It seems like every other day we read about some far-out, new technology that makes us scratch our heads and say, "What the heck?" In this series, we'll take a look at all types of crazy new gadgets, apps and other technologies -- and the entrepreneurs dreaming them up.
Women who are concerned about stress-induced overeating already have a lot of reasons to stress out, and now they have to another thing to worry about: their undergarments tattling on their moods.
Or, maybe it's a good thing.
Researchers at Microsoft have developed a bra that they claim helps to regulate stress eating by monitoring the wearer's vital signs and moods. The goal of the high-tech underwear is to help reduce stress eating by making the woman wearing it more aware of when she is anxious and likely to overindulge in an effort to make herself feel better.
The high-tech bra uses sensor pads with battery-powered microprocessors that sample up to eight bio-signal channels simultaneously, gathering information such as heart rate and respiration, skin conductance and movement, according to a report from Discovery. The pads use EKG sensors, electrodermal activity sensors, accelerometers, and gyroscopes to gather data, which is then streamed to a smartphone app and the researchers' computer.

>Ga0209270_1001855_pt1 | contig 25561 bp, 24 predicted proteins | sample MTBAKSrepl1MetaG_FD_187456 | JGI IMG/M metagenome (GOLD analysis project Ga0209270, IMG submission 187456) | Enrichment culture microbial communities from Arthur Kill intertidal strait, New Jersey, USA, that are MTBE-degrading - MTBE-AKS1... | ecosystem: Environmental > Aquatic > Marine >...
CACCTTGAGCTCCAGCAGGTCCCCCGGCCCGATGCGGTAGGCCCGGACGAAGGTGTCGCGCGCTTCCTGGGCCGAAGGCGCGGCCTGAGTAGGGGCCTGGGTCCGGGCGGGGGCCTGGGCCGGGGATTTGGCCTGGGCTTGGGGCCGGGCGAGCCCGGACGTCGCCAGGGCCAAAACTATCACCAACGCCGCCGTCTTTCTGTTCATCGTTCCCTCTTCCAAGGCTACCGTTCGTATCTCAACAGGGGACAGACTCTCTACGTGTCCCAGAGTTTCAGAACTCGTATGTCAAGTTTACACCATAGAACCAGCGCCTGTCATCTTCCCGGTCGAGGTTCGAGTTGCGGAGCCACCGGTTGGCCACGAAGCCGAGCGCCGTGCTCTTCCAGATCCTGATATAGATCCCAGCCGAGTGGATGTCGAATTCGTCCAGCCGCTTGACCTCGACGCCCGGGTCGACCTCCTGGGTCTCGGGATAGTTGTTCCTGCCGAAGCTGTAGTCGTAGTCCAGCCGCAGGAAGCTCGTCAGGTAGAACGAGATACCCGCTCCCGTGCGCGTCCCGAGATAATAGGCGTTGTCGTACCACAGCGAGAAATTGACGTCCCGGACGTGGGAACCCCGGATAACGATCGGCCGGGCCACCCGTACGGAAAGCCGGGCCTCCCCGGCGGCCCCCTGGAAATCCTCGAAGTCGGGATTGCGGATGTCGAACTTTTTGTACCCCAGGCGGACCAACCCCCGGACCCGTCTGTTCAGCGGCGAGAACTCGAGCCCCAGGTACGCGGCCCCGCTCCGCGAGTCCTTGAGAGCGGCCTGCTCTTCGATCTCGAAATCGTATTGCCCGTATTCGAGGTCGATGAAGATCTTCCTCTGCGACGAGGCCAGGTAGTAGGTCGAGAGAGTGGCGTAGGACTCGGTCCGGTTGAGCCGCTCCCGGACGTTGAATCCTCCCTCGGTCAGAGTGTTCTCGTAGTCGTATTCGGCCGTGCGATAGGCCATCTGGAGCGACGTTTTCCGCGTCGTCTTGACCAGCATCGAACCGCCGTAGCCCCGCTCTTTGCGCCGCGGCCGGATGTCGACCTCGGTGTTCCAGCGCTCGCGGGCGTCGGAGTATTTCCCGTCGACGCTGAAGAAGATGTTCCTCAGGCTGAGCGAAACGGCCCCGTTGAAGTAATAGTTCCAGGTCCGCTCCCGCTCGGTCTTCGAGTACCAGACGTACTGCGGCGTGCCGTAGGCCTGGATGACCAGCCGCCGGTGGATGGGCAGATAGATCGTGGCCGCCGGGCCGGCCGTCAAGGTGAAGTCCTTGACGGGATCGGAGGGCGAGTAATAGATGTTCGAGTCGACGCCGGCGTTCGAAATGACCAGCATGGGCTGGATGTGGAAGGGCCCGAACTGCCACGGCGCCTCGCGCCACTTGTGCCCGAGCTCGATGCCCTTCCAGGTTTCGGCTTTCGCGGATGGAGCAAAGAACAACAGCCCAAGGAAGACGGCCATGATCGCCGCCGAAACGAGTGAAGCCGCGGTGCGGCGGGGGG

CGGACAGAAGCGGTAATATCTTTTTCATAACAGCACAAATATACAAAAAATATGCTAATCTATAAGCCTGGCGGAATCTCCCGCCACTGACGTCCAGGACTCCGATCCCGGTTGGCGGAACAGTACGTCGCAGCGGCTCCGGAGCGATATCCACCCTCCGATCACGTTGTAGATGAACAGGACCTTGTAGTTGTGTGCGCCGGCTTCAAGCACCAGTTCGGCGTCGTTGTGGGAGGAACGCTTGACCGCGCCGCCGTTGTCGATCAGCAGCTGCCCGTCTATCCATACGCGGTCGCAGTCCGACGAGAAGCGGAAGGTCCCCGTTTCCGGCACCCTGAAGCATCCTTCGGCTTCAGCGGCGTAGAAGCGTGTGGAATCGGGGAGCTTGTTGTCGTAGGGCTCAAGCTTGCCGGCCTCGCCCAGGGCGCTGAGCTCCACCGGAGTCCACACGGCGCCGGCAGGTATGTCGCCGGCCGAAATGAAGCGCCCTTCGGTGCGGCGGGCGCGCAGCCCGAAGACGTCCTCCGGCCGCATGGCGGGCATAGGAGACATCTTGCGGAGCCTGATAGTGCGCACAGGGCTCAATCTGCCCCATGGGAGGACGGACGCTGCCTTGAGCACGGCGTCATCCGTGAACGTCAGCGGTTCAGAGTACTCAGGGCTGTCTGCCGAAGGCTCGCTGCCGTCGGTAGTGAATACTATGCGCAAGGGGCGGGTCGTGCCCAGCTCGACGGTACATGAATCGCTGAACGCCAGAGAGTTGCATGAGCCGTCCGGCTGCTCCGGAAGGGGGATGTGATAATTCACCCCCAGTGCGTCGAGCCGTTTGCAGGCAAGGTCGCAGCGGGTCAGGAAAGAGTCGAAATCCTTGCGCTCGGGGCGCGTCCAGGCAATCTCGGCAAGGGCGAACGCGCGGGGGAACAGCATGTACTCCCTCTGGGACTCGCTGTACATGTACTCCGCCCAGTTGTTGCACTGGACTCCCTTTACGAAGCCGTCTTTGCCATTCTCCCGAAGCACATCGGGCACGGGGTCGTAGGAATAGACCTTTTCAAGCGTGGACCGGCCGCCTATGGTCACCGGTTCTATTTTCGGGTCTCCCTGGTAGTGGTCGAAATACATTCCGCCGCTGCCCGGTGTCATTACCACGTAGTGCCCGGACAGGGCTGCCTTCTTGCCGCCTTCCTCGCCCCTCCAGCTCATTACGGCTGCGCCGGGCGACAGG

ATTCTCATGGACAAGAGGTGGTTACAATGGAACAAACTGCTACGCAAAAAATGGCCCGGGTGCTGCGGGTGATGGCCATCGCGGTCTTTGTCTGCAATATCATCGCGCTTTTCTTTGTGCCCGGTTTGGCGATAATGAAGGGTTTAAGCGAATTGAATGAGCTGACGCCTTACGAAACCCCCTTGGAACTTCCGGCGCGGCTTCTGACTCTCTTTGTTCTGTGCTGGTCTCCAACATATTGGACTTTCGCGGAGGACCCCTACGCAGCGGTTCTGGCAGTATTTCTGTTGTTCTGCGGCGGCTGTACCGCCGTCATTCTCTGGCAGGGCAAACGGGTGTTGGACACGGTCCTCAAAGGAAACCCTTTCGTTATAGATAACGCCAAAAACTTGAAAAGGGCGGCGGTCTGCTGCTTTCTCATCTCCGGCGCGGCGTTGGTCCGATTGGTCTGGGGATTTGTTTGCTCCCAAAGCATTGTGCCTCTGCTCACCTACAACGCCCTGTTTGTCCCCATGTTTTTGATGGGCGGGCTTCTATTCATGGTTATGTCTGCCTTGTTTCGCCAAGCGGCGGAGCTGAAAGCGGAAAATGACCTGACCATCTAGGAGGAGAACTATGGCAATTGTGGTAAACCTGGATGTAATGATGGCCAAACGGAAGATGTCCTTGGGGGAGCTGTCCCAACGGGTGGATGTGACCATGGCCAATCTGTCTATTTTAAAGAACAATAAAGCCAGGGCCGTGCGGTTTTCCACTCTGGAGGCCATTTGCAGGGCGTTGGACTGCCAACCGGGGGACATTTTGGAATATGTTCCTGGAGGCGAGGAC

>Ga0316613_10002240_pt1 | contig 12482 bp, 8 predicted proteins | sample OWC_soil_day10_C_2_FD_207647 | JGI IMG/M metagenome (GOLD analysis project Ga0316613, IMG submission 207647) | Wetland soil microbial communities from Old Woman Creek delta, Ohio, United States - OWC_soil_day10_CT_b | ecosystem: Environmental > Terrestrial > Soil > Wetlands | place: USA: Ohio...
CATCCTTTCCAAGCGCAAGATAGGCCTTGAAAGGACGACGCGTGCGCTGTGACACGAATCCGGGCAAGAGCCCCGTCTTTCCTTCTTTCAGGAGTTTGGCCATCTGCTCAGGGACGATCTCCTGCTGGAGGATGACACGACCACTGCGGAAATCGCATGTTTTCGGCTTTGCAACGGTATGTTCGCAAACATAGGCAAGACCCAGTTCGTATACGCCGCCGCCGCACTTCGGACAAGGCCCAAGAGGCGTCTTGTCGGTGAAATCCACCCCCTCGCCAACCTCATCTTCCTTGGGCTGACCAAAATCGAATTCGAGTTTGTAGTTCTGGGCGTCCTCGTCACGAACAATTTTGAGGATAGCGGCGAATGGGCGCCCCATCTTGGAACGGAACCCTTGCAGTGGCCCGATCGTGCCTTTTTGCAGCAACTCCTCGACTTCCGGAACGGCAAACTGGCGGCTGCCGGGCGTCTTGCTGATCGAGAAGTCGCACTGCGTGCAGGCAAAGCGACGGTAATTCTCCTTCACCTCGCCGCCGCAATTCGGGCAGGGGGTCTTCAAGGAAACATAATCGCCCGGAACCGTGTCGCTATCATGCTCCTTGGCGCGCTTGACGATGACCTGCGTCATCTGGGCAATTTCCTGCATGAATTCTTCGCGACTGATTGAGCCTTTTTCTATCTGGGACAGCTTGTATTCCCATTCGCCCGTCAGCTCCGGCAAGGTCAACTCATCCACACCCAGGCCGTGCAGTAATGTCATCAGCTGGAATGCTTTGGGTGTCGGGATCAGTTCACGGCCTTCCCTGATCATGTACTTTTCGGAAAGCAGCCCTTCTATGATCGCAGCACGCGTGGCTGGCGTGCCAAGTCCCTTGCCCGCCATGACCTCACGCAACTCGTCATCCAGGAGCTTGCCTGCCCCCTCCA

The test subjects recorded their own moods on the smartphone app, and the scientists used that data, along with the data collected from the bra-sensors, to predict physiological changes that accompany eating and stress.
Mary Czerwinski, a cognitive psychologist and senior researcher in visualization and interaction at Microsoft, presented her findings at the Society for Affective Computing's recent conference, in a paper titled "Food and Mood: Just-in-Time Support for Emotional Eating."
"It's mostly women who are emotional overeaters, and it turns out that a bra is perfect for measuring EKG (electrocardiogram)," she said. "We tried to do the same thing for men's underwear but it was too far away (from the heart)."
The other problem the researchers encountered was that the sensors' batteries only lasted about four hours before needing to be recharged. Czerwinski's next focus will be to find another part of the body that can be used to monitor moods with similar physiological accuracy, but requiring less work.
What crazy apps and gadgets have you come across lately? Let us know by emailing us at FarOutTech@entrepreneur.com or by telling us in the comments below.